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# Obtain the inverse of the following matrix, using elementary operations $A = \begin{bmatrix} 3 & 0 & -1 \\ 2 & 3 & 0 \\ 0 & 4 & 1 \end{bmatrix}$

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Toolbox:
• There are six operations (transformations) on a matrix,three of which are due to rows and three due to columns which are known as elementary operations or transformations.
• Row/Column Switching: Interchange of any two rows or two columns, i.e, $R_i\leftrightarrow R_j$ or $\;C_i\leftrightarrow C_j$
• Row/Column Multiplication: The multiplication of the elements of any row or column by a non zero number: i.e, i.e $R_i\rightarrow kR_i$ where $k\neq 0$ or $\;C_j\rightarrow kC_j$ where $k\neq 0$
• Row/Column Addition:The addition to the element of any row or column ,the corresponding elements of any other row or column multiplied by any non zero number: i.e $R_i\rightarrow R_i+kR_j$ or $\;C_i\rightarrow C_i+kC_j$, where $i \neq j$.
• If A is a matrix such that A$^{-1}$ exists, then to find A$^{-1}$ using elementary row operations, write A = IA and apply a sequence of row operation on A = IA till we get, I = BA. The matrix B will be the inverse of A. Similarly, if we wish to find A$^{-1}$ using column operations, then, write A = AI and apply a sequence of column operations on A = AI till we get, I = AB.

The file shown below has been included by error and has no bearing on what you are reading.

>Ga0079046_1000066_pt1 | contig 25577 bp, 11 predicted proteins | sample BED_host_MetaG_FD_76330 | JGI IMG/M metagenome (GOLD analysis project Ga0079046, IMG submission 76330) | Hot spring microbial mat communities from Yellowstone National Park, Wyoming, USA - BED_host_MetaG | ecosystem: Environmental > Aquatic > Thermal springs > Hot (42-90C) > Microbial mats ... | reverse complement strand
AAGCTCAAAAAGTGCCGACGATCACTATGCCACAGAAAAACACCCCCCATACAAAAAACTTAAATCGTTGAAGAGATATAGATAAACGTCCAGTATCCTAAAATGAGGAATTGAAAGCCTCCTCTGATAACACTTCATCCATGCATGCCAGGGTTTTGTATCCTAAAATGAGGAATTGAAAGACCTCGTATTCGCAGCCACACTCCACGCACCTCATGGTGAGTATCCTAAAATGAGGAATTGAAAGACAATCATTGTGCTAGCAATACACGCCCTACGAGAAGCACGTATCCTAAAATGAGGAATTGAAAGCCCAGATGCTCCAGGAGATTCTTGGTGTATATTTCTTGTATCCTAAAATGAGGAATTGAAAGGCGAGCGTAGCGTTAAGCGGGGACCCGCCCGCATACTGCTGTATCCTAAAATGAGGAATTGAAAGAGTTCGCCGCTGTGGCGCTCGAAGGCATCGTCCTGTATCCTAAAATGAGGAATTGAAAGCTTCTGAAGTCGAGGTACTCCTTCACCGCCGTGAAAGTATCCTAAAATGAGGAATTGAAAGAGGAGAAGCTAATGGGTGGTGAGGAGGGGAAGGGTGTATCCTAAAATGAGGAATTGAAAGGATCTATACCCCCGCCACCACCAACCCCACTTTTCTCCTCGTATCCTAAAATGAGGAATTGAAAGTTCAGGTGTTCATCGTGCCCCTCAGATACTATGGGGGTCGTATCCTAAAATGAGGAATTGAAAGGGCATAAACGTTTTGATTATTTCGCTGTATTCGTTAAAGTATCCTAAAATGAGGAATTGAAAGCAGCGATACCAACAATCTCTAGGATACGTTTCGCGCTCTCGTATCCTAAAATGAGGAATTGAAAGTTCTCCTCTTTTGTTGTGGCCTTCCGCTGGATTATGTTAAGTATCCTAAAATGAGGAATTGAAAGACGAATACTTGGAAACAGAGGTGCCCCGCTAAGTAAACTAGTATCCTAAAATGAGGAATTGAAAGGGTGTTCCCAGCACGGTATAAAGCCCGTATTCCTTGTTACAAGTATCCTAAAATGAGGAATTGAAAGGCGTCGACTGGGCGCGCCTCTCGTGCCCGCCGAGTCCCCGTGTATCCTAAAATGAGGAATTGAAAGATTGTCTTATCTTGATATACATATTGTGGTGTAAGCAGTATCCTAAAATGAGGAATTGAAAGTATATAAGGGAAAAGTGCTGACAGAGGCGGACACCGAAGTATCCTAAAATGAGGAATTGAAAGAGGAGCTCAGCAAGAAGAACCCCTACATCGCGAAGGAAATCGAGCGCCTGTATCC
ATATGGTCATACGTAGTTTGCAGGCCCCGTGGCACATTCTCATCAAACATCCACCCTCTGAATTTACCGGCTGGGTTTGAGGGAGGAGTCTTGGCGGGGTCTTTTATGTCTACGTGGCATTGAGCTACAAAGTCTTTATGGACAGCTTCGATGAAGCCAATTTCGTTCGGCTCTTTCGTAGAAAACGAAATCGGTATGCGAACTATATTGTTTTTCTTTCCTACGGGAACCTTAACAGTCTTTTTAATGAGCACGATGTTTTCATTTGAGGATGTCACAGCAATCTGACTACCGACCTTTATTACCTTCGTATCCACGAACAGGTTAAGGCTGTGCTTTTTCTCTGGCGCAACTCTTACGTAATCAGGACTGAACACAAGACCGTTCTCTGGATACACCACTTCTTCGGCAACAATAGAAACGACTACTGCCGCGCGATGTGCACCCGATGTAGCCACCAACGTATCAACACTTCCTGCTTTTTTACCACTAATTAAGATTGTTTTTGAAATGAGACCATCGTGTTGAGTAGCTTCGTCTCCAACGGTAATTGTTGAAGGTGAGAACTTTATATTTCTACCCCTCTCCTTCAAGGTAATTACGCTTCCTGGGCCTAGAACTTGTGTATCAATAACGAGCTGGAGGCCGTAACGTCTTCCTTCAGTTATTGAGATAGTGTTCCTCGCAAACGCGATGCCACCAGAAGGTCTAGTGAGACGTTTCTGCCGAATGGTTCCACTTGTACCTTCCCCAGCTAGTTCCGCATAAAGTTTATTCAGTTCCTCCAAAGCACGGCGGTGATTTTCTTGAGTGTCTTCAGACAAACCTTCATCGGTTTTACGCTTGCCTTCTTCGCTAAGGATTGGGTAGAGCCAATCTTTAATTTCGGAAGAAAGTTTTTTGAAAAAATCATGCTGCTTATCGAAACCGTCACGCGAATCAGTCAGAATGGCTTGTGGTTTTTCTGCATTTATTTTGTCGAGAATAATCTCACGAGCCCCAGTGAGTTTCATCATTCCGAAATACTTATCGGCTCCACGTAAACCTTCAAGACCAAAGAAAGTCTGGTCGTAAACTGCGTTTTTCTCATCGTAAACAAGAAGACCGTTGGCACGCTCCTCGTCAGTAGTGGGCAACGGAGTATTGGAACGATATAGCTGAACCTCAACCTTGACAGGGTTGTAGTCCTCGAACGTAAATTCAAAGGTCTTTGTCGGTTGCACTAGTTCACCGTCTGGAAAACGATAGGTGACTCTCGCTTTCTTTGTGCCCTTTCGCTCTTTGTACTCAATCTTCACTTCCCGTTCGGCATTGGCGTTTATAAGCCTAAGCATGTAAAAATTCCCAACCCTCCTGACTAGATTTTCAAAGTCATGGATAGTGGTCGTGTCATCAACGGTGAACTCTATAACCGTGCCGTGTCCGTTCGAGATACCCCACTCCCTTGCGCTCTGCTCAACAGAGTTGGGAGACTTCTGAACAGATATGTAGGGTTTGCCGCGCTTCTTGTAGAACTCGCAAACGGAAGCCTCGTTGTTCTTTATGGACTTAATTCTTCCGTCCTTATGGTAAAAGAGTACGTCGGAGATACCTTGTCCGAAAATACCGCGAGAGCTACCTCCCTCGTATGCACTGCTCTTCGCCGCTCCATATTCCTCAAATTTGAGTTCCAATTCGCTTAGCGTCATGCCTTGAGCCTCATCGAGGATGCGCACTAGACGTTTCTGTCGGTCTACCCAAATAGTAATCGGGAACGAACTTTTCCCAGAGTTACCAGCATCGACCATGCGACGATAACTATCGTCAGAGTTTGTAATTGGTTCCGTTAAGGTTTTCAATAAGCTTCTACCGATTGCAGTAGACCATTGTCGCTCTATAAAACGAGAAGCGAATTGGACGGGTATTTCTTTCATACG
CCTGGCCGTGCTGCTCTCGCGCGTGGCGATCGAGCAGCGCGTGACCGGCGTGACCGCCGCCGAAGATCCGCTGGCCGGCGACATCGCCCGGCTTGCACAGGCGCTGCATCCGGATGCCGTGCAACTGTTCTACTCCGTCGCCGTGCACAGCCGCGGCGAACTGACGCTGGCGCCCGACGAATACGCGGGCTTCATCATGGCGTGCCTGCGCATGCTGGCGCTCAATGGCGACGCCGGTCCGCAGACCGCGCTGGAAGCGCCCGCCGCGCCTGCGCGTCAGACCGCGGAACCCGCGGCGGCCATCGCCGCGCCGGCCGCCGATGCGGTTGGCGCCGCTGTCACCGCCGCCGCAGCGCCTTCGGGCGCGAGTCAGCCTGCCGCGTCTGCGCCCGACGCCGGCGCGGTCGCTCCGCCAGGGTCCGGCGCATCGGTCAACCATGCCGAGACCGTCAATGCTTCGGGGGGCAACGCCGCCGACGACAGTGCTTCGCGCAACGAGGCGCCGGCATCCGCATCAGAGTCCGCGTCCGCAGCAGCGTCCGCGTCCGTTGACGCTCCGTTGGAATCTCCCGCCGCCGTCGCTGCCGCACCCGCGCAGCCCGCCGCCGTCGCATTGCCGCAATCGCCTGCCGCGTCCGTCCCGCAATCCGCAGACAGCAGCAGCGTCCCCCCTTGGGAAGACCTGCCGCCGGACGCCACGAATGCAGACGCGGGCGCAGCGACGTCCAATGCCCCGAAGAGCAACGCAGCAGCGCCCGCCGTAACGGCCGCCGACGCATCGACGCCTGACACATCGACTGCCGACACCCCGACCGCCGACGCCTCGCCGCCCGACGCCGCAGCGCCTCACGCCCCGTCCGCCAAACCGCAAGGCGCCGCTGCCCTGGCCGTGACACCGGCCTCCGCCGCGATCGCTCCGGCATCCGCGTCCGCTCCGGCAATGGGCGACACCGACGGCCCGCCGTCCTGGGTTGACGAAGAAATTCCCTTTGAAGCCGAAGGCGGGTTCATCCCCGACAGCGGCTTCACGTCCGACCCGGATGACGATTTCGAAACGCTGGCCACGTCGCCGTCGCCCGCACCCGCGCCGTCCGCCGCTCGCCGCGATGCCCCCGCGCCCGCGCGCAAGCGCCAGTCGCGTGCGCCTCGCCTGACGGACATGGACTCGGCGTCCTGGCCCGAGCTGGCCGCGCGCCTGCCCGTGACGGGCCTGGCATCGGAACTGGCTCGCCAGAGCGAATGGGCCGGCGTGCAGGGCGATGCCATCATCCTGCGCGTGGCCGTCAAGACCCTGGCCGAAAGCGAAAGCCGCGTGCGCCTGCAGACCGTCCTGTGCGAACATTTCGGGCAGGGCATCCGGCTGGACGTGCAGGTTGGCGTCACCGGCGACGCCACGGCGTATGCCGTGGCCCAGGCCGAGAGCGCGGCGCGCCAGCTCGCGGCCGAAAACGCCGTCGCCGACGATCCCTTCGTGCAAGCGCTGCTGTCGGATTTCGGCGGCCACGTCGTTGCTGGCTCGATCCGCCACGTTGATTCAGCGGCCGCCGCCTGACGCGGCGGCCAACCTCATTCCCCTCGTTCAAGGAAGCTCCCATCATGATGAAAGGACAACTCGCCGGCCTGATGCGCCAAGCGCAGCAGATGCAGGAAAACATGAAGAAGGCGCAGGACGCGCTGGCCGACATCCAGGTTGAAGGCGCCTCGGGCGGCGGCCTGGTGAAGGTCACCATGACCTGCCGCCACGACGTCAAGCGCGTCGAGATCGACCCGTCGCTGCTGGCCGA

Given:
$A=\begin{bmatrix}3 & 0 & -1\\2 & 3 & 0\\0 & 4 &1\end{bmatrix}$
In order to find the inverse,using the row elementary transformation we write A=IA.
$\begin{bmatrix}3 & 0 & -1\\2 & 3 & 0\\0 & 4 &1\end{bmatrix}=\begin{bmatrix}1 & 0 & 0\\0 & 1 &0\\0&0 & 1\end{bmatrix}A$
Step 1: Apply $R_1\rightarrow R_1-R_2$
$\begin{bmatrix}1 & -1 & -1\\2 & 3 & 0\\0 & 4 &1\end{bmatrix}=\begin{bmatrix}1 & -1 & 0\\0 & 1 &0\\0&0 & 1\end{bmatrix}A$
Step 2: Apply $R_1\rightarrow R_1+R_3$
$\begin{bmatrix}1 & 3 & 0\\2 & 3 & 0\\0 & 4 &1\end{bmatrix}=\begin{bmatrix}1 & -1 & 1\\0 & 1 &0\\0&0 & 1\end{bmatrix}A$
Step 3: Apply $R_1\rightarrow R_2-R_1$
$\begin{bmatrix}1 & 0 & 0\\2 & 3 & 0\\0 & 4 &1\end{bmatrix}=\begin{bmatrix}-1 & 2 & -1\\0 & 1 &0\\0&0 & 1\end{bmatrix}A$
Step 4: Apply $R_2\rightarrow R_2-2R_1$
$\begin{bmatrix}1 & 0 & 0\\0 & 3 & 0\\0 & 4 &1\end{bmatrix}=\begin{bmatrix}-1 & 2 & -1\\2 & -3 &1\\0&0 & 1\end{bmatrix}A$
Step 5: Apply $R_2\rightarrow \frac{1}{3}R_2$
$\begin{bmatrix}1 & 0 & 0\\0 & 1 & 0\\0 & 4 &1\end{bmatrix}=\begin{bmatrix}-1 & 2 & -1\\\frac{2}{3} & -1 &\frac{1}{3}\\0&0 & 1\end{bmatrix}A$
Step 6: Apply $R_3\rightarrow R_3-4R_2$
$\begin{bmatrix}1 & 0 & 0\\0 & 1 & 0\\0 & 0 &1\end{bmatrix}=\begin{bmatrix}-1 & 2 & -1\\\frac{2}{3} & -1 &\frac{1}{3}\\\frac{8}{3}&4 & \frac{-1}{3}\end{bmatrix}A$
Step :7 $A^{-1}=\begin{bmatrix}-1 & 2 & -1\\\frac{2}{3} & -1 &\frac{1}{3}\\\frac{8}{3}&4 & \frac{-1}{3}\end{bmatrix}$
$A^{-1}=\frac{1}{3}\begin{bmatrix}-3 & 6 & -3\\2 & -3 &1\\8&12 & -1\end{bmatrix}$
answered Apr 8, 2013

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